|Friday, June 26|
CULTURAL EXCHANGE: AN ANALYSIS ON THE INFLUENCE OF CULTURE ON PEOPLE-ENVIRONMENT RELATIONSHIPS
* Eline Feitosa, Federal University of Sergipe, Brazil
Zenith Delabrida, Federal University of Sergipe, Brazil
The globalization process that began in the Modern Age culminated in the understanding that we share advances and social, cultural, economic and environmental issues at local and global levels. Due to the importance and impacts of globalization, it is essential to carry out research that investigates its effects on the people-environment relationships. The ease of access to the Internet and the emergence of online applications have caused changes in both human interpersonal relationships and interaction with the environment. Considering that globalization is an irreversible process, this research seeks to use tools of current technologies as instruments to analyze the people-environment relationships through the experience of cultural exchange investigating pro-environmental behaviors of high school students. The methodology will be qualitative and quantitative with the use of instruments to measure behaviors and values, as well as the use of the Digital Storytelling (DS) technique, to verify the subjective aspects related to the engagement or not in the environmental issues experienced during the exchange and scales will be applied measuring values, attitudes and habits. Participants will be divided into two groups, A and B, the first will build the SD freely telling the story of the exchange experience and the second will build the SD from the perception of the people-environment relationships, both groups answering the scales before and after the exchange. As a results, it is expected that it will be possible to provide information about the effect of cultural exchanges on the people-environment relationships and, consequently, on the pro-environmental behavior, besides understanding how the use of technological communication tools can facilitate learning and participant engagement in environmental issues.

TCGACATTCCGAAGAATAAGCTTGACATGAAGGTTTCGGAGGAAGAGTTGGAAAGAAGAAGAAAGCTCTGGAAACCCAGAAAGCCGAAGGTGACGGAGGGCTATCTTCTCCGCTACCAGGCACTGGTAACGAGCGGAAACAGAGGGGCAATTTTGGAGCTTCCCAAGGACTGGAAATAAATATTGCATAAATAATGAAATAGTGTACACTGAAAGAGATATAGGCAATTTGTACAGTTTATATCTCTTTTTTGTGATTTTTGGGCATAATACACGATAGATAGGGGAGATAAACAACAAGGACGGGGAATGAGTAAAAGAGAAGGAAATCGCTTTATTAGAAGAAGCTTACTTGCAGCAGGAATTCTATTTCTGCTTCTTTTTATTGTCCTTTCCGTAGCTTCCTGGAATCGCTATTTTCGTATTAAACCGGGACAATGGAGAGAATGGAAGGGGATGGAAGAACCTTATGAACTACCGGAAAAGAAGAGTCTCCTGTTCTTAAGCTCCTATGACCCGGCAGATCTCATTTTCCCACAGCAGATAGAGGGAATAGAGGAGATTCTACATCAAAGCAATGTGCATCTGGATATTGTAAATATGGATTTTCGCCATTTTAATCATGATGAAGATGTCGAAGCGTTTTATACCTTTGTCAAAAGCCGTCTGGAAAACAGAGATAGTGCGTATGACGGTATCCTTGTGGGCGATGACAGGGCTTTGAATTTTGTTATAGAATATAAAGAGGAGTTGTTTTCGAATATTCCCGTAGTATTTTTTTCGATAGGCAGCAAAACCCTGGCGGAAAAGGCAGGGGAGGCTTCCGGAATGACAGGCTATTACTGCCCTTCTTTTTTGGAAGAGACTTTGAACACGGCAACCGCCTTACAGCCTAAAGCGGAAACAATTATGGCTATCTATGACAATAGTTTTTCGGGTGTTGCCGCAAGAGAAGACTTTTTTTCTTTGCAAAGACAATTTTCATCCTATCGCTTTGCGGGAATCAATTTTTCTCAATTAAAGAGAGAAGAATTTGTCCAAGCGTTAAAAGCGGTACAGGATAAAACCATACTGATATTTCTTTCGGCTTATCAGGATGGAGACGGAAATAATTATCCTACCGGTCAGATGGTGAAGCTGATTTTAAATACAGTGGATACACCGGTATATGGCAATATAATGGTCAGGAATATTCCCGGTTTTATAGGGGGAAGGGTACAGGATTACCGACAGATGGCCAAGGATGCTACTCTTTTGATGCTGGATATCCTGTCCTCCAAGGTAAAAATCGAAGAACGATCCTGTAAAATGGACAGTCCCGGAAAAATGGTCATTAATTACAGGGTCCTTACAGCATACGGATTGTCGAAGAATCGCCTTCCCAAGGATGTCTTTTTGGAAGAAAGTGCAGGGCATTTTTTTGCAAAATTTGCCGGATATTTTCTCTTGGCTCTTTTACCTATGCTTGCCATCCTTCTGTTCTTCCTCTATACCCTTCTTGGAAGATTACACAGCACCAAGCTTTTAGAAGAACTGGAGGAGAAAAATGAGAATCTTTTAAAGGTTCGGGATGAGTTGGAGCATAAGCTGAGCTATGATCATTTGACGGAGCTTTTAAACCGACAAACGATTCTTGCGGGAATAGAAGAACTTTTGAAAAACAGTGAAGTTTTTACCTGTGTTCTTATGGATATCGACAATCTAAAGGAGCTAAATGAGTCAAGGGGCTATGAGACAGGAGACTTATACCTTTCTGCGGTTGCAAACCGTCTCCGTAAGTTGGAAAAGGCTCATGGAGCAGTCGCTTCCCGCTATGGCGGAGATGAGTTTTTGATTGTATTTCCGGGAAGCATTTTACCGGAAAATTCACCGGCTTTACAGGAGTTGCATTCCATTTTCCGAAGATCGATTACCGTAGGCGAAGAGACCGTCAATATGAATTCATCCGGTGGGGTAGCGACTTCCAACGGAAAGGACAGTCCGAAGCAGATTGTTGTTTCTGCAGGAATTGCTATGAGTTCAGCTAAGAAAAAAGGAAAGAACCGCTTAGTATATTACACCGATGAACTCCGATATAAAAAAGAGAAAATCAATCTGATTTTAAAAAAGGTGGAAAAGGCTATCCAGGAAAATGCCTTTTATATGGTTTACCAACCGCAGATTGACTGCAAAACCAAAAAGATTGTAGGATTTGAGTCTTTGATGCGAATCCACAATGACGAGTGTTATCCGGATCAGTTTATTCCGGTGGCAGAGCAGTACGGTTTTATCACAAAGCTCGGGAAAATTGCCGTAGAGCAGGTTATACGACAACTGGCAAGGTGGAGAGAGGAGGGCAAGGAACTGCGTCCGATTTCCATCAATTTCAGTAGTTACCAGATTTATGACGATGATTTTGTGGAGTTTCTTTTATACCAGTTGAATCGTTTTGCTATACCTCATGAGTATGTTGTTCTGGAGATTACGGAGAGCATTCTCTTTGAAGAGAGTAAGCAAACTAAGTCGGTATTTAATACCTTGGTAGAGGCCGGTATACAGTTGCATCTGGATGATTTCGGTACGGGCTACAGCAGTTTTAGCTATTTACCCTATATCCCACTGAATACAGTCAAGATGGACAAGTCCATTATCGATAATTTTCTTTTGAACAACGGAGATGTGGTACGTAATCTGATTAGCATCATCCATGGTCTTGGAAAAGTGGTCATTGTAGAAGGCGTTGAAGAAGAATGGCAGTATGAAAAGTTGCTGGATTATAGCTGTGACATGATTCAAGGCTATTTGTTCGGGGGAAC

Is design concept artificial or ecological?
* Hiroki Seki, Tokyo City University, Japan